Training course on marine remote sensing in Svalbard

This autumn, SIOS will offer a training course on how to effectively use satellite data, tools and software in the context of marine research in Svalbard. The course is intended for researchers, PhD students and technicians with no or little experience with satellite remote sensing techniques. The training will be delivered by marine remote sensing experts from SIOS member institutions and ESA.

Time: 2-5 September 2019
Location: Longyearbyen, Svalbard

Goal of the training

The goal of the course is to teach participants the basic skills needed to work independently to acquire, analyse and visualise marine data sets derived from a variety of satellite sensors.


Many field scientists, field oceanographers, biological oceanographers and marine biologists from SIOS member and observer institutions have been working on research projects which would greatly benefit from the addition of a satellite remote sensing viewpoint. However, they may lack the necessary training required to make easy but effective use of freely available data sets, tools, and software. Ph.D. students from SIOS member or observer institutions who are about to begin careers using satellite remote sensing as an integral part of their research projects can also benefit from this training course.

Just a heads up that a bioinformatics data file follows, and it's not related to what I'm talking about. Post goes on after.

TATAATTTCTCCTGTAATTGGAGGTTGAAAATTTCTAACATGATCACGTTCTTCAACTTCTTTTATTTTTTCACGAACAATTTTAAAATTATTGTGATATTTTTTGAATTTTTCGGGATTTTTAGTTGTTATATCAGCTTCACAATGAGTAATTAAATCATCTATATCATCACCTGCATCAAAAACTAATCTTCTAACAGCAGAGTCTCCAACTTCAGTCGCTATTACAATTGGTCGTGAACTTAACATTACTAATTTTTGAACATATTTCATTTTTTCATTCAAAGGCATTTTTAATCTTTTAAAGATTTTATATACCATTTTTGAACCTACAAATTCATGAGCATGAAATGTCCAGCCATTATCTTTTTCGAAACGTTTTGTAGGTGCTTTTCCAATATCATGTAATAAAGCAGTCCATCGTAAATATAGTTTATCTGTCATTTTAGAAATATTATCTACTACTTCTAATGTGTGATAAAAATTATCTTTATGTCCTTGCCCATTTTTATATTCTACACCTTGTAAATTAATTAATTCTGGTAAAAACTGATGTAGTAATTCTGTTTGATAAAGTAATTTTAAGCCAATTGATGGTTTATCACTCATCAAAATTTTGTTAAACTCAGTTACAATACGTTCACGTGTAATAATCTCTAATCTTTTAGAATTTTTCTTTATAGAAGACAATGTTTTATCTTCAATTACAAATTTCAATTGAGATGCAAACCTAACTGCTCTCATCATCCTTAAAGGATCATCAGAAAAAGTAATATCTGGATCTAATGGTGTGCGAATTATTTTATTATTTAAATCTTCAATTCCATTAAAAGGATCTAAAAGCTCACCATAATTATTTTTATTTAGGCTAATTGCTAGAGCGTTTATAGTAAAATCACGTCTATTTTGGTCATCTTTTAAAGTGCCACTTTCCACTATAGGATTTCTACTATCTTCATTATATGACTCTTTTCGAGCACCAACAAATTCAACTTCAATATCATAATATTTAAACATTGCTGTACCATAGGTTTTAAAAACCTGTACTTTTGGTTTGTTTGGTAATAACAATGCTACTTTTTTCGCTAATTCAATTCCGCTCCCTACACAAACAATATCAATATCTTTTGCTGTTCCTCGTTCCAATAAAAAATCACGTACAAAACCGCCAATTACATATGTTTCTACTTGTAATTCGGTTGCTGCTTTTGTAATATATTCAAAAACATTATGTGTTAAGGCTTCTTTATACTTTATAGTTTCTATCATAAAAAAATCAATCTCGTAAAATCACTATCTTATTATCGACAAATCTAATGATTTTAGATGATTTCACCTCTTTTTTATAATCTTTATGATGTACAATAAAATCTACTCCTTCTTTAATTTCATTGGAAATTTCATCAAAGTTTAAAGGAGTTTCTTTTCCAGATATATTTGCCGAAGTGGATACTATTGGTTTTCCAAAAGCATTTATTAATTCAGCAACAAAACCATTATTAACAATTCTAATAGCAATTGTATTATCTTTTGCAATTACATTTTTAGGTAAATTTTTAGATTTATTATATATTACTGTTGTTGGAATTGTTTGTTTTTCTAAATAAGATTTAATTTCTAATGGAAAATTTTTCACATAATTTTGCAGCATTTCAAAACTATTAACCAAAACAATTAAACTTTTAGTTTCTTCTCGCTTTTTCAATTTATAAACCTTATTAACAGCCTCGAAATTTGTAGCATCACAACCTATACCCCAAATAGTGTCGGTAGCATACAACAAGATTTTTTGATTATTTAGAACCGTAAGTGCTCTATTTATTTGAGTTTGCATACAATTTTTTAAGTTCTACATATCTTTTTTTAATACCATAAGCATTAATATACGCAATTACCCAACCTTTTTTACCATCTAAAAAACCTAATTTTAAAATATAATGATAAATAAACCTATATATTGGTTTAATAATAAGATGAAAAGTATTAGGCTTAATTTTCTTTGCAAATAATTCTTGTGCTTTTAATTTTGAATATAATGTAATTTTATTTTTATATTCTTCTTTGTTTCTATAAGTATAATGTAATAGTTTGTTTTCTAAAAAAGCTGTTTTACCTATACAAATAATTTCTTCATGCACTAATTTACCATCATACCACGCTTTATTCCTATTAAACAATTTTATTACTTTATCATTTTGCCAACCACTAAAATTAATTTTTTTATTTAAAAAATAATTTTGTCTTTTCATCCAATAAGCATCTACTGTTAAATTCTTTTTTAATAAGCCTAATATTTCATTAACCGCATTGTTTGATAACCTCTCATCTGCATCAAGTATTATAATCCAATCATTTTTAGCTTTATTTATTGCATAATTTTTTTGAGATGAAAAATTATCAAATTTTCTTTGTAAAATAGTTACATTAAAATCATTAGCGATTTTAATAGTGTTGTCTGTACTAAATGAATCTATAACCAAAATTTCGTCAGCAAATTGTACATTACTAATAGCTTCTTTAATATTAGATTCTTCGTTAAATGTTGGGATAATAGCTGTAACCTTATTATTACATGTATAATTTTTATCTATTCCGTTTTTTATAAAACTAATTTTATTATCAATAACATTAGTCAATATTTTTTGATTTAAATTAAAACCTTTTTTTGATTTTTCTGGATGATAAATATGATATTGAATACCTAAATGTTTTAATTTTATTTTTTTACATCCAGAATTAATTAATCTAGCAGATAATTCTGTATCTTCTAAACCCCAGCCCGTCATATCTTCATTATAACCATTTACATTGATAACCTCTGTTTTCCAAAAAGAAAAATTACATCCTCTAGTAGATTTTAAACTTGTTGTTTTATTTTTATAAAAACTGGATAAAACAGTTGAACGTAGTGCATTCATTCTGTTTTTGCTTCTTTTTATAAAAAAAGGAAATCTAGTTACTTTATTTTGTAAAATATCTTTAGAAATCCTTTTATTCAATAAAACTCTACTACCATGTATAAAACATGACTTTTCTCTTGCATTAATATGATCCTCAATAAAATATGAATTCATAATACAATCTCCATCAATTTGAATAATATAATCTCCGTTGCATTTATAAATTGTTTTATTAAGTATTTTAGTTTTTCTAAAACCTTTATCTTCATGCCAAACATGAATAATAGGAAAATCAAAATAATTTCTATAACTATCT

Topics covered during the training

The training course will include lectures and hands-on sessions focusing on:

  • overview of marine satellite remote sensing applications using Copernicus satellites,
  • online free and open data for marine scientists,
  • portals for data visualisation and various data inventories for field scientists,
  • retrieval of high-resolution ice drift and deformation from SAR,
  • remote sensing of phytoplankton blooms using case studies, in situ and satellite-based primary productivity and bio-optical studies in fjords,
  • estimation of chlorophyll and generation of chlorophyll maps of fjords of Svalbard.

Target audience

Anyone from field scientists, marine scientists, biological oceanographers and marine biologists with little or no background in remote sensing.


Algae blooms in the fjord waters of Nordfjorden (Isfjorden). Image taken with Sentinel on 14 June 2018.